Chana Stein (translating), Ronit Dahan-Ramati (reporting)

05.15.  On the Israeli side there were already more people than usual at this hour.  This was because of Ramadan, when people ate early before the day’s fast, and then came immediately to the checkpoint. Many were sleeping along the sidewalks. In the café near the parking lot, men were resting, and on the tables were cups and bottles with remains of coffee or water.

At the entrance on the Israeli side we met our acquaintance N. who said he had already spoken a few times on the phone with officials of the checkpoint, because there was a lot of pressure.  Apparently the latter were not so familiar with Ramadan routine and did not open all the checking stations early enough. N. said he had also spoken with members of “Blue and White”, the right-wing organization, who said they would send a representative – but we did not see him. (True, we left very early, as will be explained later.) N. said that the whole week the situation had been bad. Yesterday it took him 3 hours to pass – he got out only at 8.  He delivers gas and according to him he could have delivered a whole truckload in that time.

Inside, the lines were orderly and extended slightly beyond the shed. The metal partitions that were there last week have been removed. Inside, in the aquarium the light was on and we could see the soldier.  From time to time she seemed to be sleeping, but nevertheless kept aware and opened the turnstiles at a reasonable rate.  By the time we arrived all 5 stations were open. Of course, there was no eating, drinking or smoking.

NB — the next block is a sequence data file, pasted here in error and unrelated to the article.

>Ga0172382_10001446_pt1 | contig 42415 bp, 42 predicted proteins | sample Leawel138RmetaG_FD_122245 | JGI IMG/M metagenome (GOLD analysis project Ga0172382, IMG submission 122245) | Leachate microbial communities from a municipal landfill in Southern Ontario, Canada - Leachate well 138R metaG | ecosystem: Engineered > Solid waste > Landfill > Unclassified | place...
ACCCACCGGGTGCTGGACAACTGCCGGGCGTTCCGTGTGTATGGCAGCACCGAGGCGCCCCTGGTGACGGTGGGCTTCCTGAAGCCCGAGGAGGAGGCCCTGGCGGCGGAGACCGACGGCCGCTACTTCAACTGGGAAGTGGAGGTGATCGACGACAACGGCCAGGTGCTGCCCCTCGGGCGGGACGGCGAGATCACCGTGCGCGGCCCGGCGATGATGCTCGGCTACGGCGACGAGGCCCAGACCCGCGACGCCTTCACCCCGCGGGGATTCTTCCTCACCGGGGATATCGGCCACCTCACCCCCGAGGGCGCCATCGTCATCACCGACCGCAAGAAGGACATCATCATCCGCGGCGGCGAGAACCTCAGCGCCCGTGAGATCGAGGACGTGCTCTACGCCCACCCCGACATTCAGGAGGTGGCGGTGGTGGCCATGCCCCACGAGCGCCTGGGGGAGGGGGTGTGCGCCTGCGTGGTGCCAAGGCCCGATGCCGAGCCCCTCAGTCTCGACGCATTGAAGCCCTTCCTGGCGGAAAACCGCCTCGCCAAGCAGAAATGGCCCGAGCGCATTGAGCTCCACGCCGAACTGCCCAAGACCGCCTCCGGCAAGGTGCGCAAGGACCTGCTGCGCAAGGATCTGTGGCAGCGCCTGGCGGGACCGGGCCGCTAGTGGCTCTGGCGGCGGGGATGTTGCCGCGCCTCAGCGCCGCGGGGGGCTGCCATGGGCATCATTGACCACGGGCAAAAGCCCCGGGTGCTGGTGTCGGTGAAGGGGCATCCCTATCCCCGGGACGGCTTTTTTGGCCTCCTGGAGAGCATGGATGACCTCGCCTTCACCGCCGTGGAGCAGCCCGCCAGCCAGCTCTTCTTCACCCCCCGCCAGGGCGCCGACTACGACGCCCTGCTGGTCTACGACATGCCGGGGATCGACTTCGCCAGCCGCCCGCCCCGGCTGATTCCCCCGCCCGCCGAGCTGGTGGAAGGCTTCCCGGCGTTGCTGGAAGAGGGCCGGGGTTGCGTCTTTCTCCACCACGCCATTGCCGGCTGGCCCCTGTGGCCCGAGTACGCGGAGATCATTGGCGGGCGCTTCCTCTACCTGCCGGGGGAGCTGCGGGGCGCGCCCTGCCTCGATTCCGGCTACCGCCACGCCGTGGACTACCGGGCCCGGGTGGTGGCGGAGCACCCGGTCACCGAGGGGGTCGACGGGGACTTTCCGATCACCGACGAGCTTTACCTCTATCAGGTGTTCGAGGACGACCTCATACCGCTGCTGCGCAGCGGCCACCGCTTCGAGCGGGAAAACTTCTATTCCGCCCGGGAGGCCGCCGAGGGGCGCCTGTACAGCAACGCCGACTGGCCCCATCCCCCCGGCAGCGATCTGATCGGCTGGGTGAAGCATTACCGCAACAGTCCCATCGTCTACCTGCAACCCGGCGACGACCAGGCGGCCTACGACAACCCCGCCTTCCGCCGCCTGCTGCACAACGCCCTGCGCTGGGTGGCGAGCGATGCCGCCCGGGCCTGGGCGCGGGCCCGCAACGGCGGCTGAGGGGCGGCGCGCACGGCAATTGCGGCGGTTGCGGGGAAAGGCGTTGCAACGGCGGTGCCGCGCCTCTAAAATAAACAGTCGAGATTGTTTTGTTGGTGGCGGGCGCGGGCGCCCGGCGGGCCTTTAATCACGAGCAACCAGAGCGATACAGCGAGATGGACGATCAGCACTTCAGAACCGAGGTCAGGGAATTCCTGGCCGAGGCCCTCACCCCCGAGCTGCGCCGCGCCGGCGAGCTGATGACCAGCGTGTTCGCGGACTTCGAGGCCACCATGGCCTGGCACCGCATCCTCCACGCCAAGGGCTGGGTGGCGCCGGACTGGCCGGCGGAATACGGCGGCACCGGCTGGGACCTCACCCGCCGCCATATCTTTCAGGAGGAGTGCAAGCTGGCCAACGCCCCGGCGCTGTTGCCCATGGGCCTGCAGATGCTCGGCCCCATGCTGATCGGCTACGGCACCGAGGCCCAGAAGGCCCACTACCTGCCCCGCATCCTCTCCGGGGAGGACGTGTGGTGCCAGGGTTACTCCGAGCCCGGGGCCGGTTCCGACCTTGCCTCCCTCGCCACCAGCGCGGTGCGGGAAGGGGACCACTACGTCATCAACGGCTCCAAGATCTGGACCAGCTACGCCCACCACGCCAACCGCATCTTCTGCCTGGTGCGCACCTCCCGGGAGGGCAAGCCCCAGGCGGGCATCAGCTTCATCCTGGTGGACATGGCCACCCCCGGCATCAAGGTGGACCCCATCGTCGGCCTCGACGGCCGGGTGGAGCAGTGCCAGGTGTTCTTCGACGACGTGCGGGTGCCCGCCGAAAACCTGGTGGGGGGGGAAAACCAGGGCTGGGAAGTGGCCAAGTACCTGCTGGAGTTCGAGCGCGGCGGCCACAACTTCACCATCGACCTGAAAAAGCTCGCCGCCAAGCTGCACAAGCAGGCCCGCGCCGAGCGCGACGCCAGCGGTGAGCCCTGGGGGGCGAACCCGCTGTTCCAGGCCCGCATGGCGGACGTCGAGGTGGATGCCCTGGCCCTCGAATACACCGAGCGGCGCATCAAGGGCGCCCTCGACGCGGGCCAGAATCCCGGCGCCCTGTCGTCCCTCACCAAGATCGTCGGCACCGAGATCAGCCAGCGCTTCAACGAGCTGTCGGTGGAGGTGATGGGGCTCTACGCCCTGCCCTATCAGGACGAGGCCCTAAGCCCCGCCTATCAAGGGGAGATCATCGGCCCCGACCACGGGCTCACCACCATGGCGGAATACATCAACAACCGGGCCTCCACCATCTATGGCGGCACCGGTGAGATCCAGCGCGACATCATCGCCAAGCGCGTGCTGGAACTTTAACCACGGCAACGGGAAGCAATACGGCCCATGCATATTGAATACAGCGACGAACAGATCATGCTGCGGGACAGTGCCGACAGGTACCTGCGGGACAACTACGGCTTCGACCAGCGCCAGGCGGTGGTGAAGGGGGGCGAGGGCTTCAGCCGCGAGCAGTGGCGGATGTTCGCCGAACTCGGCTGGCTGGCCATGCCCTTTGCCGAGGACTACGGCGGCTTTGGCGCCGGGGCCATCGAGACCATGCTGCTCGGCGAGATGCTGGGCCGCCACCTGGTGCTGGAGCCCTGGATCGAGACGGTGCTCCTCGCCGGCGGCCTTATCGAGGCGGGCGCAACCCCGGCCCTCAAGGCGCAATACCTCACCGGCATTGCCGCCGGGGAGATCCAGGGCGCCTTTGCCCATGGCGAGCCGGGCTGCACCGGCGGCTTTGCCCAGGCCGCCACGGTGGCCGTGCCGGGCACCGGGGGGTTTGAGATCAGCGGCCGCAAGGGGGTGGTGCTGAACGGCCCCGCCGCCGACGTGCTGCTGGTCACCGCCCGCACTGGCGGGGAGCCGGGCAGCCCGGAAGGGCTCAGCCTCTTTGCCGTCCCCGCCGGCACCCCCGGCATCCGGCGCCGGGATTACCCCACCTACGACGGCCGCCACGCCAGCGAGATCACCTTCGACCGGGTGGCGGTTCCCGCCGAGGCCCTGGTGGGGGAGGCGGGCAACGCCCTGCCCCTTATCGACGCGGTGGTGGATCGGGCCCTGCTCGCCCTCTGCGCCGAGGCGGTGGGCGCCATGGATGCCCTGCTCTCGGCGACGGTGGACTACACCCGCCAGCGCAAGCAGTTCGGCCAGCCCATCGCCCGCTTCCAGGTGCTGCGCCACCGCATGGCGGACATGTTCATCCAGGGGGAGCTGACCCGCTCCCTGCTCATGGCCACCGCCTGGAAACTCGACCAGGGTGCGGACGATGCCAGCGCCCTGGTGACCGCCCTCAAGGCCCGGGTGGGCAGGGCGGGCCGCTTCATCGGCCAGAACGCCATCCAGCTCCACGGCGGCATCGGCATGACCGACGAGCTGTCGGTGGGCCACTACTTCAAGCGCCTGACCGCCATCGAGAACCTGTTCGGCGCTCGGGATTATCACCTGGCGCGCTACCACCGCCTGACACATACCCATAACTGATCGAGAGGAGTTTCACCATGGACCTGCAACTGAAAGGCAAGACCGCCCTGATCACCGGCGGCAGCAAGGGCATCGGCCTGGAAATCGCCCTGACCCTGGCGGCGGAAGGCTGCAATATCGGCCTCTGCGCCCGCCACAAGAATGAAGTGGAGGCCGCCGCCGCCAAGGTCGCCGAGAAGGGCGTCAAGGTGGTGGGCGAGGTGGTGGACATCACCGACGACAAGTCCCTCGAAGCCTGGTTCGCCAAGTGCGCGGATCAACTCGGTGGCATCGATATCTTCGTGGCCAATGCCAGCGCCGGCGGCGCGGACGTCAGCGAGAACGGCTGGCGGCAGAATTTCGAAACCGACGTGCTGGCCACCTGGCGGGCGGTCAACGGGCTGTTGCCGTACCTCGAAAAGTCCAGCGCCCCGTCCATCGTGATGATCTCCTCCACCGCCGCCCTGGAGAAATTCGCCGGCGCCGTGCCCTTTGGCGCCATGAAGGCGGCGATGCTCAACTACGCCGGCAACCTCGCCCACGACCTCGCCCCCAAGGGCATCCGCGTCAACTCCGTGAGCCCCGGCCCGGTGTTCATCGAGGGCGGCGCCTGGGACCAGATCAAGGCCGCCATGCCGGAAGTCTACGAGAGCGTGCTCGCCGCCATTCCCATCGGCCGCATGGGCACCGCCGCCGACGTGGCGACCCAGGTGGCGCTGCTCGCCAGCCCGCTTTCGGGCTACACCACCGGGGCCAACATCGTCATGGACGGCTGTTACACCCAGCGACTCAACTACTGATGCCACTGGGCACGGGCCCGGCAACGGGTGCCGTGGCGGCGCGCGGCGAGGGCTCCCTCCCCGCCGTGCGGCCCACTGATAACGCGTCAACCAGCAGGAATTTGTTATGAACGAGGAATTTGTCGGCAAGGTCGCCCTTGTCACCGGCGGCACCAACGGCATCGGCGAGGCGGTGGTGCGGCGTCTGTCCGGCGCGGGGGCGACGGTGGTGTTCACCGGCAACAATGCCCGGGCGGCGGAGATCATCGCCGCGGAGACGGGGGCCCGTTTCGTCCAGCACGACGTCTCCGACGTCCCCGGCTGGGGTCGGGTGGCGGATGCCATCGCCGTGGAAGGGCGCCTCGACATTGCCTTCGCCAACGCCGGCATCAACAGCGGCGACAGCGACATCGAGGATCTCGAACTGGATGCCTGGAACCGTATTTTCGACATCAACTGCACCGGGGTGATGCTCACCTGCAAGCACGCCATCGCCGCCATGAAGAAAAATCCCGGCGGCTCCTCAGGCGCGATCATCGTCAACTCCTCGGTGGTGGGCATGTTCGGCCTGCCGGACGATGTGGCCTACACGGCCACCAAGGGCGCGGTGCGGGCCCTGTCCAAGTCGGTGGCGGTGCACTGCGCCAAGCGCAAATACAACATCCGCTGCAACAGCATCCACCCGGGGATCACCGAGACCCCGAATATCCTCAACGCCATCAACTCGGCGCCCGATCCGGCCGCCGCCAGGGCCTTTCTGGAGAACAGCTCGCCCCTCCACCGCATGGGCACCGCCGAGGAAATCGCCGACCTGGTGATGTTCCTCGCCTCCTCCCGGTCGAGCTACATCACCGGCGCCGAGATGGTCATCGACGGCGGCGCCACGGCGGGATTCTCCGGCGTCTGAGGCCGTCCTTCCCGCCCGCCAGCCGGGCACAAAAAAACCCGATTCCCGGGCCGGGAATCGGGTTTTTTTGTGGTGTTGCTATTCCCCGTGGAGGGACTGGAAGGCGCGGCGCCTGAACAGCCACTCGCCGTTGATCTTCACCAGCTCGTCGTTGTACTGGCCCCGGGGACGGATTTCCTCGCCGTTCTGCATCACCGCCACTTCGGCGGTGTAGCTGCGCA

Today, too, we had an arranged meeting with M., a cancer patient from Jordan valley who comes to Hadassah for treatment. He arrived very early, well before 6 o’clock. We therefore shortened our watch, hoping the current steady rate of progress would continue. Together with M. we joined a line and were outside by 6 o’clock. On the way to the parking – lot we saw many men sitting and lounging along the way, while waiting for their transport to work.  By now the tables of the café were clear of remains of drinks that they had had before dawn. 

At this early hour there were no traffic jams. Already at 6.30 we parted with good wishes from M. at his clinic in Hadassah.